Republicans in the U.S. House unveiled the American Health Care Act this week. The act is the GOP replacement plan for the Affordable Care Act, also known as Obamacare. House Speaker Paul Ryan called the plan an "act of mercy," to help those who depend on the ACA which he says is imploding. House Minority Leader, Democrat Nancy Pelosi says the plan "couldn't be worse."
In this edition of River to River, host Emily Woodbury talks with Rachel Caufield, associate professor of political science at Drake University and Dave Andersen, assistant professor of political science at Iowa State University about what lies ahead in the debate over health care.
"I think we can expect a pretty substantial fight," says Caufield. She points out that the GOP can lose 21 votes in the House and still pass the bill, but in the Senate they can only lose 2 votes. "President Trump has said he supports the bill but there is deep dissent with the republican party itself, about the provisions of the new bill."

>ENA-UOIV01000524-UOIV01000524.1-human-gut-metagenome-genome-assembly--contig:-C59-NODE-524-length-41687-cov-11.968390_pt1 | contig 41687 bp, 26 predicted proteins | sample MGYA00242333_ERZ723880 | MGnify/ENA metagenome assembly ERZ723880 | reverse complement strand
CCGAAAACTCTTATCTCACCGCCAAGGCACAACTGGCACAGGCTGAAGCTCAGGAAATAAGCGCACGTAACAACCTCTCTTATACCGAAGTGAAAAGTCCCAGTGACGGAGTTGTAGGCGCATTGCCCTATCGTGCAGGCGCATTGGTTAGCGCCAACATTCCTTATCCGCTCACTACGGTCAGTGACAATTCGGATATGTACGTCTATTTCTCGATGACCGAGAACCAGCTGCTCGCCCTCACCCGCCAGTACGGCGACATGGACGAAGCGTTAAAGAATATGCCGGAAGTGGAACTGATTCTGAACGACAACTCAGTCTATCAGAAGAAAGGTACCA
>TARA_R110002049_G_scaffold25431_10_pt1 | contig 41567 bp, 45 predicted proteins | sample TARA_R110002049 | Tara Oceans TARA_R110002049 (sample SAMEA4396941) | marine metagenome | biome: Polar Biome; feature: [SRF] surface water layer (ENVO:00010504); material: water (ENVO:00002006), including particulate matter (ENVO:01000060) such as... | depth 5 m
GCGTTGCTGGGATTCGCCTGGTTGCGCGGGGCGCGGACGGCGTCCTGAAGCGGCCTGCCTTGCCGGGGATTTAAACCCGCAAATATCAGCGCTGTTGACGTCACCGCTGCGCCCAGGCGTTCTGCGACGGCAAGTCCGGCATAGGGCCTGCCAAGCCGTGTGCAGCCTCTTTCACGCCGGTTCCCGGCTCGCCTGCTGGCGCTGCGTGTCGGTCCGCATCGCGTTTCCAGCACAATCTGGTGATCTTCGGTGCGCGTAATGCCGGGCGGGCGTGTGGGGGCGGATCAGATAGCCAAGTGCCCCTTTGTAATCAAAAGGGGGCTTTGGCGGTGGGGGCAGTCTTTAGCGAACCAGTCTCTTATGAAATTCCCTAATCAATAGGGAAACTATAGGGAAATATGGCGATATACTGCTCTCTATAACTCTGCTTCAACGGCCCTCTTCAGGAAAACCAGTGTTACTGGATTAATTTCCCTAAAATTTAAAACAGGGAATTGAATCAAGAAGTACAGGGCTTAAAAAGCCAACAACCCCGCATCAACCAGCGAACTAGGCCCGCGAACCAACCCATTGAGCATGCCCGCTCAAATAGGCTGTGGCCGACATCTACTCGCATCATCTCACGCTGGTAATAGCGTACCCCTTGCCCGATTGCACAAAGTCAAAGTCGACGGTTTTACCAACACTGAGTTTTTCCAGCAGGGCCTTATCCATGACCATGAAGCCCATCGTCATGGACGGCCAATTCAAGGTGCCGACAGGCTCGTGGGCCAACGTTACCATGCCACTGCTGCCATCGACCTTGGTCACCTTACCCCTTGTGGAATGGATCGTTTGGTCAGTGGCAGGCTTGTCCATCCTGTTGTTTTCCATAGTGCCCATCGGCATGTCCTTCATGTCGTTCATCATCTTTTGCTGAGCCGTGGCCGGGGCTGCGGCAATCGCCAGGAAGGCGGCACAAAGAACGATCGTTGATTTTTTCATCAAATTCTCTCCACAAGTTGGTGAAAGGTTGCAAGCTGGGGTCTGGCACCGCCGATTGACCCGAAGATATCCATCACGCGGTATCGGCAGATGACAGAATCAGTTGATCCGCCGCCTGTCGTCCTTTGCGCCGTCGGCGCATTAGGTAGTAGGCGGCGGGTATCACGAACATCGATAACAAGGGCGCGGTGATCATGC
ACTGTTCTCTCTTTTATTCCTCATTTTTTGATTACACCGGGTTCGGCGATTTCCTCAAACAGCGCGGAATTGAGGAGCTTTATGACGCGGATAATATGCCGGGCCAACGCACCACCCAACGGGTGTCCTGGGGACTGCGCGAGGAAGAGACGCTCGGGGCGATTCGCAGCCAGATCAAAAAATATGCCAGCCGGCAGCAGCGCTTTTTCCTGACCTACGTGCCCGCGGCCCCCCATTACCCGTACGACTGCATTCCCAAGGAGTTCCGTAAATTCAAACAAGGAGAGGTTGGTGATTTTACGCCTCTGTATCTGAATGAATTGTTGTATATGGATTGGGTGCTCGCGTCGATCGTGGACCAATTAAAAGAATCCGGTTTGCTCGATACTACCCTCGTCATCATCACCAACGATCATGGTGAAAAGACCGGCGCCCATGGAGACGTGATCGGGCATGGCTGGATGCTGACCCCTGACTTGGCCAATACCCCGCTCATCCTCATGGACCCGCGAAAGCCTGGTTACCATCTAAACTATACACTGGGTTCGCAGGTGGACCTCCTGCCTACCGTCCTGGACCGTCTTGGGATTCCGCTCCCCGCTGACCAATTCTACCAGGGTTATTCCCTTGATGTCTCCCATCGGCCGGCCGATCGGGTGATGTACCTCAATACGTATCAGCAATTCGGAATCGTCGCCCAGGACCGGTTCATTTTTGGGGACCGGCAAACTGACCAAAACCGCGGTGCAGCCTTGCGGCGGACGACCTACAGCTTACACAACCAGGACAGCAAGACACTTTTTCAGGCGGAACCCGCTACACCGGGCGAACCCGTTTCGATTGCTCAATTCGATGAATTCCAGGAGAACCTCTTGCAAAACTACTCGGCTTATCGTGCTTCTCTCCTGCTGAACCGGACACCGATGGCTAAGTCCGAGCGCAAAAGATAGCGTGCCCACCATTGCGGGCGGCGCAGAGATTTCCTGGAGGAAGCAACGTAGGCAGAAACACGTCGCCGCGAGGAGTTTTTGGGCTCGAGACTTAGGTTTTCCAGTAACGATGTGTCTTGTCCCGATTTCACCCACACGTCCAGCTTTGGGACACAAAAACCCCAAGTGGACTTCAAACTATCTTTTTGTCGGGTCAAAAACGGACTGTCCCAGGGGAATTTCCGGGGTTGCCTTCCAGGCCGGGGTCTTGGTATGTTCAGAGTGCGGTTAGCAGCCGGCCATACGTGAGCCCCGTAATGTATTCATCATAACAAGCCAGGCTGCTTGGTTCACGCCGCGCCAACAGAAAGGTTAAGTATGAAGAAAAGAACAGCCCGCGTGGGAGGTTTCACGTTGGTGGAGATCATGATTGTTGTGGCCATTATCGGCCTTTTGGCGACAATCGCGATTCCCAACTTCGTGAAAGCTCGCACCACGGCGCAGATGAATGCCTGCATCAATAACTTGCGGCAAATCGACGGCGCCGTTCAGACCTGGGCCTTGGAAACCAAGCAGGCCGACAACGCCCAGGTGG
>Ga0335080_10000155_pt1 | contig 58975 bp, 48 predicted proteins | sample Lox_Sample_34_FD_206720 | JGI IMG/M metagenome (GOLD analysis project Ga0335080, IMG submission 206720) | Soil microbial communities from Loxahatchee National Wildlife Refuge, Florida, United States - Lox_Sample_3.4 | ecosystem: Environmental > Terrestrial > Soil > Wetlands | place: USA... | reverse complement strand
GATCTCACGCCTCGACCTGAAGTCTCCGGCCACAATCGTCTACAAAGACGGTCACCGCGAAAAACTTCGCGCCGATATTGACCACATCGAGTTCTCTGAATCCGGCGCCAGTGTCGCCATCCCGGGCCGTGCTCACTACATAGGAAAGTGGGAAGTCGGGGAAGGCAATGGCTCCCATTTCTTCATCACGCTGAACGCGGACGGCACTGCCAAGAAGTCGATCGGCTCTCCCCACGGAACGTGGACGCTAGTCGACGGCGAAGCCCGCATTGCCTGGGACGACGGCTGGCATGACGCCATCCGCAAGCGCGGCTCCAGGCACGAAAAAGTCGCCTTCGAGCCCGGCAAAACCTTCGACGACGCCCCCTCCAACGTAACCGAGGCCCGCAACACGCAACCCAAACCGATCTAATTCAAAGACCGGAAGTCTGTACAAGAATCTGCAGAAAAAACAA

For example, the House Freedom Caucus, a group of tea party republicans first elected in 2010, have expressed deep concern over the bill. Senators have very publicly called for the bill to be slowed down so that there's a more reasoned debate. Some are concerned that the Congressional Budget Office hasn't yet completed any estimates regarding the policy implications are for these changes.
"There's going to be a knock-down, drag-out fight in the Senate and in the House," Andersen says.
While Democrats will likely oppose anything the GOP supports, he predicts there's going to be a fight within the Republican party. "I think the Democrats are going to sit back in absolute glee and watch them struggle to do what the Democats did eight years ago," says Andersen.
Woodbury also asks Caufield and Andersen about President Trump's latest executive order on immigration, the cases likely to come before the U.S. Supreme Court and the upcoming confirmation hearings for federal appeals court Judge Neil Gorsuch.